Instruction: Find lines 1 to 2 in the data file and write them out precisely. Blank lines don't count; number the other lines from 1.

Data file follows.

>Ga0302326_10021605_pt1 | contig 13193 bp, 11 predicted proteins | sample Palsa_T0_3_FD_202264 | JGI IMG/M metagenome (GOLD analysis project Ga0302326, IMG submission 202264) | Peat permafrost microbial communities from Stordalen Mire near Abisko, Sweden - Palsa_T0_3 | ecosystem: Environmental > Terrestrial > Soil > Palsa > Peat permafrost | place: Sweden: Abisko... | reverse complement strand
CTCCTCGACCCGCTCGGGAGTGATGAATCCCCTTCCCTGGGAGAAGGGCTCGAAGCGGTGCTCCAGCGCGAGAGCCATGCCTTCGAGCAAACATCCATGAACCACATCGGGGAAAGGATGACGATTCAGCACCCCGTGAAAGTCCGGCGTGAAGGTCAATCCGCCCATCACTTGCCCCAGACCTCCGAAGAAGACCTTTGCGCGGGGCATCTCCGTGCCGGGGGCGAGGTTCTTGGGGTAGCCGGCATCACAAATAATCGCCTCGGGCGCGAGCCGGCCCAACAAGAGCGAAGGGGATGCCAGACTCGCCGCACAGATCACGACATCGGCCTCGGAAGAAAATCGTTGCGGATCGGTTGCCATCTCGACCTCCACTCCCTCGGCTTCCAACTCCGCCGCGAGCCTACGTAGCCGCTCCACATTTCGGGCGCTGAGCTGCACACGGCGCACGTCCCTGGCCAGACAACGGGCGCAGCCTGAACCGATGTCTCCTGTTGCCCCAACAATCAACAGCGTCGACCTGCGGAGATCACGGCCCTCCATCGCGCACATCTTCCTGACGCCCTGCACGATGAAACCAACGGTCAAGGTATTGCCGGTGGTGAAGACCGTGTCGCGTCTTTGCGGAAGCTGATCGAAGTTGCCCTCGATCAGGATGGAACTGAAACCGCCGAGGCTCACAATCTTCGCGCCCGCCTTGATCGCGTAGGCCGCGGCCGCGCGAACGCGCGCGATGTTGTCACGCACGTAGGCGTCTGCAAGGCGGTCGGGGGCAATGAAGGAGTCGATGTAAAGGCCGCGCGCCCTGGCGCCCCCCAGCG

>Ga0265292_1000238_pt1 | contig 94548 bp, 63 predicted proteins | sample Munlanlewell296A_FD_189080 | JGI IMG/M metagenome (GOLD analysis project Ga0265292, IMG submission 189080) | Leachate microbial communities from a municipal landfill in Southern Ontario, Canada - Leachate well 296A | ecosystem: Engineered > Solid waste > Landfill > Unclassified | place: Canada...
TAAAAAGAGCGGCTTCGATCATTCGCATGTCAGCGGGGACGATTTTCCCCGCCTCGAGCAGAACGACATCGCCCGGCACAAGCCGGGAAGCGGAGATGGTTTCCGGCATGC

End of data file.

>Ga0302326_10021605_pt1 | contig 13193 bp, 11 predicted proteins | sample Palsa_T0_3_FD_202264 | JGI IMG/M metagenome (GOLD analysis project Ga0302326, IMG submission 202264) | Peat permafrost microbial communities from Stordalen Mire near Abisko, Sweden - Palsa_T0_3 | ecosystem: Environmental > Terrestrial > Soil > Palsa > Peat permafrost | place: Sweden: Abisko... | reverse complement strand
CTCCTCGACCCGCTCGGGAGTGATGAATCCCCTTCCCTGGGAGAAGGGCTCGAAGCGGTGCTCCAGCGCGAGAGCCATGCCTTCGAGCAAACATCCATGAACCACATCGGGGAAAGGATGACGATTCAGCACCCCGTGAAAGTCCGGCGTGAAGGTCAATCCGCCCATCACTTGCCCCAGACCTCCGAAGAAGACCTTTGCGCGGGGCATCTCCGTGCCGGGGGCGAGGTTCTTGGGGTAGCCGGCATCACAAATAATCGCCTCGGGCGCGAGCCGGCCCAACAAGAGCGAAGGGGATGCCAGACTCGCCGCACAGATCACGACATCGGCCTCGGAAGAAAATCGTTGCGGATCGGTTGCCATCTCGACCTCCACTCCCTCGGCTTCCAACTCCGCCGCGAGCCTACGTAGCCGCTCCACATTTCGGGCGCTGAGCTGCACACGGCGCACGTCCCTGGCCAGACAACGGGCGCAGCCTGAACCGATGTCTCCTGTTGCCCCAACAATCAACAGCGTCGACCTGCGGAGATCACGGCCCTCCATCGCGCACATCTTCCTGACGCCCTGCACGATGAAACCAACGGTCAAGGTATTGCCGGTGGTGAAGACCGTGTCGCGTCTTTGCGGAAGCTGATCGAAGTTGCCCTCGATCAGGATGGAACTGAAACCGCCGAGGCTCACAATCTTCGCGCCCGCCTTGATCGCGTAGGCCGCGGCCGCGCGAACGCGCGCGATGTTGTCACGCACGTAGGCGTCTGCAAGGCGGTCGGGGGCAATGAAGGAGTCGATGTAAAGGCCGCGCGCCCTGGCGCCCCCCAGCG